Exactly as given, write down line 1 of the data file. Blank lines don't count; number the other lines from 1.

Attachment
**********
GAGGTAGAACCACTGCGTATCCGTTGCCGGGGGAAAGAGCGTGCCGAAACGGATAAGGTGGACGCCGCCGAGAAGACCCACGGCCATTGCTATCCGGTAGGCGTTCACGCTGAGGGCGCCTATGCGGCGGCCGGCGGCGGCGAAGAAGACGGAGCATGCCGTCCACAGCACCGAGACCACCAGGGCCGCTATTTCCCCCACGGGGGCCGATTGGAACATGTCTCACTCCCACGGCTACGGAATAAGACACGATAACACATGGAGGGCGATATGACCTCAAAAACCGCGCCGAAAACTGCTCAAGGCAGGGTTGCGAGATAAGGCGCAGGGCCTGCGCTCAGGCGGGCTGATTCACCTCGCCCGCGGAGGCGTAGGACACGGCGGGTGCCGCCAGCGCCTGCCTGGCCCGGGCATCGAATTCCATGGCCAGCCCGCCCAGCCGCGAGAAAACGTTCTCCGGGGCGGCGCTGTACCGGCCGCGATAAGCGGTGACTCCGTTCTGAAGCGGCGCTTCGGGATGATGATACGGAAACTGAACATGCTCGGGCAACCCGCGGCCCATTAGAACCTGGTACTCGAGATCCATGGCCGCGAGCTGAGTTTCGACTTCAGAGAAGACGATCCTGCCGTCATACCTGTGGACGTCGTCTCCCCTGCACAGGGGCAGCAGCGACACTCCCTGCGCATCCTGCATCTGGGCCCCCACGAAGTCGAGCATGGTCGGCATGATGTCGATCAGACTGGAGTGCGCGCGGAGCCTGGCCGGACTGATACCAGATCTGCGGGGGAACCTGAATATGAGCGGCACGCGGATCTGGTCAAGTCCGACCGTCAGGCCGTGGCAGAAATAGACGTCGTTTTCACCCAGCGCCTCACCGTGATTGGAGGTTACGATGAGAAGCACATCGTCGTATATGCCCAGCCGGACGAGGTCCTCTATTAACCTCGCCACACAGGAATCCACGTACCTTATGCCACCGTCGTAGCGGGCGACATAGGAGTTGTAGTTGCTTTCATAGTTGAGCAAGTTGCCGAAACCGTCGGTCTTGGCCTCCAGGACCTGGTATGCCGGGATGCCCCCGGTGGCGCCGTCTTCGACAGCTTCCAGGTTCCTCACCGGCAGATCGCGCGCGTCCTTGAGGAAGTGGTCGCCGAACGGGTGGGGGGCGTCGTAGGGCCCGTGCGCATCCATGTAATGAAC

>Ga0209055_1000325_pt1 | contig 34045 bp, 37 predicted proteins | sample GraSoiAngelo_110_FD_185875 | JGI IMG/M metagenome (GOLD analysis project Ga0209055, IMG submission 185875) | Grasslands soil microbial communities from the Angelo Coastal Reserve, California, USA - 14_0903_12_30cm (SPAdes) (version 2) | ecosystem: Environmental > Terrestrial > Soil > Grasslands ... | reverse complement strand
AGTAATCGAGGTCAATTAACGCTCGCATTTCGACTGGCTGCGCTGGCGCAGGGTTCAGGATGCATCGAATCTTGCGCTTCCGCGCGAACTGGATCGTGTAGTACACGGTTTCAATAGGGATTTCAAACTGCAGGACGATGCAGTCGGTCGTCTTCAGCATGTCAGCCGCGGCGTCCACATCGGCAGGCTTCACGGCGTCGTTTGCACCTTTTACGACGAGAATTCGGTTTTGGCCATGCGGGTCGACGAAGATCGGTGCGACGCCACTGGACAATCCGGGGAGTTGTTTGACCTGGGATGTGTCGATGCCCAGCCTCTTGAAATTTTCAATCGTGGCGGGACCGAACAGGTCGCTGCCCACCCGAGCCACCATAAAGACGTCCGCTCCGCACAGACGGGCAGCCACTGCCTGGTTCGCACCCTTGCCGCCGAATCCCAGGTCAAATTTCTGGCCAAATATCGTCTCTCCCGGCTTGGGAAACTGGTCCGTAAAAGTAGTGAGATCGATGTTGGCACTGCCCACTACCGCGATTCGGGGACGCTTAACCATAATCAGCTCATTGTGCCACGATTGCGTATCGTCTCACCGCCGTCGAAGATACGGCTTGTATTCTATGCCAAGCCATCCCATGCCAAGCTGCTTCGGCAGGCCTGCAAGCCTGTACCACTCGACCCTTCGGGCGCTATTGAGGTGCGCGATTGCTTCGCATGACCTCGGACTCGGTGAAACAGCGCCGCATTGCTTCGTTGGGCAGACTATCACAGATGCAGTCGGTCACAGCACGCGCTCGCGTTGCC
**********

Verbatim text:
GAGGTAGAACCACTGCGTATCCGTTGCCGGGGGAAAGAGCGTGCCGAAACGGATAAGGTGGACGCCGCCGAGAAGACCCACGGCCATTGCTATCCGGTAGGCGTTCACGCTGAGGGCGCCTATGCGGCGGCCGGCGGCGGCGAAGAAGACGGAGCATGCCGTCCACAGCACCGAGACCACCAGGGCCGCTATTTCCCCCACGGGGGCCGATTGGAACATGTCTCACTCCCACGGCTACGGAATAAGACACGATAACACATGGAGGGCGATATGACCTCAAAAACCGCGCCGAAAACTGCTCAAGGCAGGGTTGCGAGATAAGGCGCAGGGCCTGCGCTCAGGCGGGCTGATTCACCTCGCCCGCGGAGGCGTAGGACACGGCGGGTGCCGCCAGCGCCTGCCTGGCCCGGGCATCGAATTCCATGGCCAGCCCGCCCAGCCGCGAGAAAACGTTCTCCGGGGCGGCGCTGTACCGGCCGCGATAAGCGGTGACTCCGTTCTGAAGCGGCGCTTCGGGATGATGATACGGAAACTGAACATGCTCGGGCAACCCGCGGCCCATTAGAACCTGGTACTCGAGATCCATGGCCGCGAGCTGAGTTTCGACTTCAGAGAAGACGATCCTGCCGTCATACCTGTGGACGTCGTCTCCCCTGCACAGGGGCAGCAGCGACACTCCCTGCGCATCCTGCATCTGGGCCCCCACGAAGTCGAGCATGGTCGGCATGATGTCGATCAGACTGGAGTGCGCGCGGAGCCTGGCCGGACTGATACCAGATCTGCGGGGGAACCTGAATATGAGCGGCACGCGGATCTGGTCAAGTCCGACCGTCAGGCCGTGGCAGAAATAGACGTCGTTTTCACCCAGCGCCTCACCGTGATTGGAGGTTACGATGAGAAGCACATCGTCGTATATGCCCAGCCGGACGAGGTCCTCTATTAACCTCGCCACACAGGAATCCACGTACCTTATGCCACCGTCGTAGCGGGCGACATAGGAGTTGTAGTTGCTTTCATAGTTGAGCAAGTTGCCGAAACCGTCGGTCTTGGCCTCCAGGACCTGGTATGCCGGGATGCCCCCGGTGGCGCCGTCTTCGACAGCTTCCAGGTTCCTCACCGGCAGATCGCGCGCGTCCTTGAGGAAGTGGTCGCCGAACGGGTGGGGGGCGTCGTAGGGCCCGTGCGCATCCATGTAATGAAC